Sent: 29-11-2011 10:32:05
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Innovation Threatened by Move to Home Brands
The Coles and Woolworths move to sell more home brands depends on being able to copy the brand innovation of others. What if the flow of innovation stops?
Coles and Woolworths have been more aggressively moving to home brands across a wide range of previously high profile branded products. Strategically, the retailers believe that the value of the shopping experience to consumers was being underpriced relative to the brand experience.
Brand managers disagree. Companies like H.J. Heinz, PepsiCo and, more locally, Foster's believe they deliver a package comprising product, quality and price point.
The branded consumer goods companies must continue to spend on research and development to meet changing tastes and to pursue innovation in packaging and product design to keep expanding the amount people spend to sustain their own attractiveness as investments. The brand companies also spend on marketing. Marketing creates demand and brings people through the aisles of the retailers. This benefits both.
PepsiCo, the world's largest snack food company, has established a global nutritional programme which is developing a liquid oats beverage, for example. In spending on activities such as these, PepsiCo is responding to the increased pressures to reduce sugar and salt content in its products as evidence of the cost of obesity in advanced economies continues to mount. To some degree, this is a defensive move but it is also responding to a range of market signals pointing to new profit opportunities.
The financial attractiveness of activities such as these depends on the brand managers getting a pricing premium so as to be able to deliver the required returns on capital.
In building home brands, the retailers are seeking to redistribute product revenues in their favour. To ensure consumer acceptance of a strategy designed to divert them from buying products they know and trust, the retailers are passing back to the shoppers a part of the value they are capturing from the brand managers.
In this way, retailers can offer consumers an improved value proposition but only as long as consumers regard the home brands as equivalent to the branded products.
The initial stages in persuading consumers about the underlying quality of the home brand products is critical. There is only one chance to make a first impression. Unfavourable impressions will create significant headwinds for the strategy.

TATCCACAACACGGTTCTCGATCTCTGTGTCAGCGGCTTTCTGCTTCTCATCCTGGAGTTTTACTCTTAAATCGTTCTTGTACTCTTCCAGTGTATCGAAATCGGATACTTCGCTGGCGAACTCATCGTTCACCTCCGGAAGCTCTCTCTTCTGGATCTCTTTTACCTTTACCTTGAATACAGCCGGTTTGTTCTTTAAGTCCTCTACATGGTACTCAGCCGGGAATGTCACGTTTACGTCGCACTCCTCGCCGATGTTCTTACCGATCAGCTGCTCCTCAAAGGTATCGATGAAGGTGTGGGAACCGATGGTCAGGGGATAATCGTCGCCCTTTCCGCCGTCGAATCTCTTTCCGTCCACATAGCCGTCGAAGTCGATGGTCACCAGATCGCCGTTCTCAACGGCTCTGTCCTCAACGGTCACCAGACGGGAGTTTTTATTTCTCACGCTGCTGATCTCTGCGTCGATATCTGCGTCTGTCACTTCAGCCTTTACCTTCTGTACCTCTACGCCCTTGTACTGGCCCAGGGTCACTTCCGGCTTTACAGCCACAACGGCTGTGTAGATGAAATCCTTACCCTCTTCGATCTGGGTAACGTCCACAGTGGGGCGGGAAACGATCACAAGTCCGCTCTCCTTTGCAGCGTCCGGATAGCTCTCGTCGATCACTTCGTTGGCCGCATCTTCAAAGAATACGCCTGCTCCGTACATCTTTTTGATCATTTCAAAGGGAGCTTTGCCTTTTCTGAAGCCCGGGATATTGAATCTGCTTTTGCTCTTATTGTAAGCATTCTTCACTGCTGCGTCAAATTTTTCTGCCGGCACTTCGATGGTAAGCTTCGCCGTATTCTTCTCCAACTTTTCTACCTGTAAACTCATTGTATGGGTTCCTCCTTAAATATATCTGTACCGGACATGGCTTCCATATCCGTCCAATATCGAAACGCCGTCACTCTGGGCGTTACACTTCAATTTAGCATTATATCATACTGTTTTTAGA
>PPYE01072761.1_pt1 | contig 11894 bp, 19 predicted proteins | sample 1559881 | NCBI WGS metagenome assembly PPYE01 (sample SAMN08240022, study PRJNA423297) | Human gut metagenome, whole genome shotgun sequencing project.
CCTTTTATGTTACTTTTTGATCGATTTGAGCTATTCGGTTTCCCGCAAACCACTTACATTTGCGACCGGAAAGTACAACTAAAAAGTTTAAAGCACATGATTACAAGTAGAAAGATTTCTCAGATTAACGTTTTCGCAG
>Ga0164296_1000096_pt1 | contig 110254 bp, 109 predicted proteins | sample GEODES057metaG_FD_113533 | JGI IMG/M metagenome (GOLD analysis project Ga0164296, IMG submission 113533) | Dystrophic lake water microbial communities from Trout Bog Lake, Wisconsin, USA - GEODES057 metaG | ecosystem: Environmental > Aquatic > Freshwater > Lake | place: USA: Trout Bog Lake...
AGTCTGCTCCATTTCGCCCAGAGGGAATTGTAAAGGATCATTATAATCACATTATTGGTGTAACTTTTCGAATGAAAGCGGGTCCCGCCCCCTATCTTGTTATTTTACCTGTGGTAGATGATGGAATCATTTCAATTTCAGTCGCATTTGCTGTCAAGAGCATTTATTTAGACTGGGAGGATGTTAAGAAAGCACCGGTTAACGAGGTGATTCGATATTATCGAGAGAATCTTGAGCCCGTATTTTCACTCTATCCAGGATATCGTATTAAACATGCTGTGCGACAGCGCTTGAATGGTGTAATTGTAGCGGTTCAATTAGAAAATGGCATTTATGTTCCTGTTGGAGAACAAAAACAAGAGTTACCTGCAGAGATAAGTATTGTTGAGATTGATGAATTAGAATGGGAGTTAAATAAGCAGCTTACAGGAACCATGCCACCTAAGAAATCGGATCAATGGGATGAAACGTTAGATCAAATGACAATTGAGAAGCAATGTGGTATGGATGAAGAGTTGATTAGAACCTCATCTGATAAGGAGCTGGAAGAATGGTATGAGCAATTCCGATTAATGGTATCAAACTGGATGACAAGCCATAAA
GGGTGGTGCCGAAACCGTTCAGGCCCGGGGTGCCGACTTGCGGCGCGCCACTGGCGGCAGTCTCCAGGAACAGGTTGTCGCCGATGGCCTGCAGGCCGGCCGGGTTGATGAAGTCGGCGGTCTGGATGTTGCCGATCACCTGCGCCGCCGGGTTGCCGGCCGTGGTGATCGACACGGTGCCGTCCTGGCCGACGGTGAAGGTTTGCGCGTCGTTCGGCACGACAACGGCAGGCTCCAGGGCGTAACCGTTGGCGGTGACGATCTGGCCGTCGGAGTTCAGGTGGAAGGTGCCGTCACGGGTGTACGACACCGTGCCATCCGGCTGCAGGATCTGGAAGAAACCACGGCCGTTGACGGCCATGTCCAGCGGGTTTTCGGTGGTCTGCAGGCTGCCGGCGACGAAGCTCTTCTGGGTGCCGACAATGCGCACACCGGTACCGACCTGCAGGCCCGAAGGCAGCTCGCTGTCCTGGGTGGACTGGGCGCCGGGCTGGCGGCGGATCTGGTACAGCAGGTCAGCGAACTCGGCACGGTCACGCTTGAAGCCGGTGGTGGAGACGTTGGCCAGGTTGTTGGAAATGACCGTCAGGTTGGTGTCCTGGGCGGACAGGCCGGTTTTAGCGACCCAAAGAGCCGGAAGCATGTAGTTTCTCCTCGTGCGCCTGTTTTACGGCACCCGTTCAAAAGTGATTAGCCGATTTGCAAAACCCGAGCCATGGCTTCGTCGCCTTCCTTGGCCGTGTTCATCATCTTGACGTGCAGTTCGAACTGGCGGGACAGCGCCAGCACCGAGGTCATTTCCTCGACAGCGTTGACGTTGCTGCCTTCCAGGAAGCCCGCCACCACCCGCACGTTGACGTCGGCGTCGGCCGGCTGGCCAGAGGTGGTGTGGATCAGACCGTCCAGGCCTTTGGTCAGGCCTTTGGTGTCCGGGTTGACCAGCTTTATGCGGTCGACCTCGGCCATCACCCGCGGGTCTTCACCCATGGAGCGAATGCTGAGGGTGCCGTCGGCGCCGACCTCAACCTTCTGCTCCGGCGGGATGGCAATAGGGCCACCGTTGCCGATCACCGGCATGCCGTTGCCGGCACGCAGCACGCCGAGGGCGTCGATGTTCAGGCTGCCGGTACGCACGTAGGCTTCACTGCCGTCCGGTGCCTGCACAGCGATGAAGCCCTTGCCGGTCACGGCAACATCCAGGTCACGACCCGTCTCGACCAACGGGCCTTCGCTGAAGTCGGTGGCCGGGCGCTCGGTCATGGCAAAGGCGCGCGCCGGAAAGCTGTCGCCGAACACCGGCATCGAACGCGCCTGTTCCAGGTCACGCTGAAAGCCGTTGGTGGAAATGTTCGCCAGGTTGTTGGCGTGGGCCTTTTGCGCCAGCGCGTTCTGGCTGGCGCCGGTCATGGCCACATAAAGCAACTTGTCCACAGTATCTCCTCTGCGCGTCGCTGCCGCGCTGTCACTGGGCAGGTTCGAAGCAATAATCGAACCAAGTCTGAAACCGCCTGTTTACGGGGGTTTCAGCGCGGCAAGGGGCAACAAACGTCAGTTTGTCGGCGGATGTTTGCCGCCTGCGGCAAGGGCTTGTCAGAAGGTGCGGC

Consequently, the first stage of the strategy is likely to show it at its best. The critical issue for the retailers going forward is how they continue to deliver against the expectations which are created. In particular, how quickly will they be able to move to cover changes in tastes? How much will they be prepared to spend to develop more innovative packaging to help expand the market as fickle consumers get bored? How will they react to the demands in Australia for food products that cater for a healthier lifestyle? How will they reconcile this with the needs of time constrained consumers facing reductions in their spending power in a tough economic environment?
In releasing the second quarter results for Heinz last week, chief executive William Johnson observed that the Australian end of the business was significantly weaker than business in other regions. Constant currency sales in the miracle economy were down 13% in the quarter.
For all its problems, Europe was a significantly better place to do business. One of the sources of the better European performance was the move to smaller packages across all categories.
Historically, in all the advanced economies, consumers had being showing a preference for larger volumes to get unit savings. There is now a clear tendency for downsizing to more compelling price points in Europe (eg one euro for a small serve of ketchup). The same tendency is also becoming evident in the USA with 99 cent and $1.99 price points.
These moves are an excellent example of the dynamic nature of the modern market for consumer goods. Successful brand managers will be able to respond to these signals speedily if they have the existing infrastructure to do so. It is not enough simply to notice they are happening.
Therein lies the challenge for the Australian retailers. In the short term, they might be able to reduce prices for shoppers by copying or threatening to copy the existing range of products on their shelves and capturing a part of the existing brand manager margin.
In the longer term, if they are to replicate the role of the brand managers, they will have to spend more on the infrastructure that is now funded by the brand managers for the benefit of the retailers.
The Heinz chief observed last week that the outlook for the Australian market had improved. After all, he said, there was no place to go but up. He also said that the Australian situation, notwithstanding signs of improvement, had got to the point where it was no longer material.
Next time there is a change in consumer preferences in Australia and Europe, it sounded like Heinz could just as easily ignore Australia and focus on Europe where the returns are potentially better.
This would be contrary to the best interests of Australian consumers and ultimately contrary to the best interests of the retailers who need people to come through their aisles looking for new products that are meeting their changing needs.
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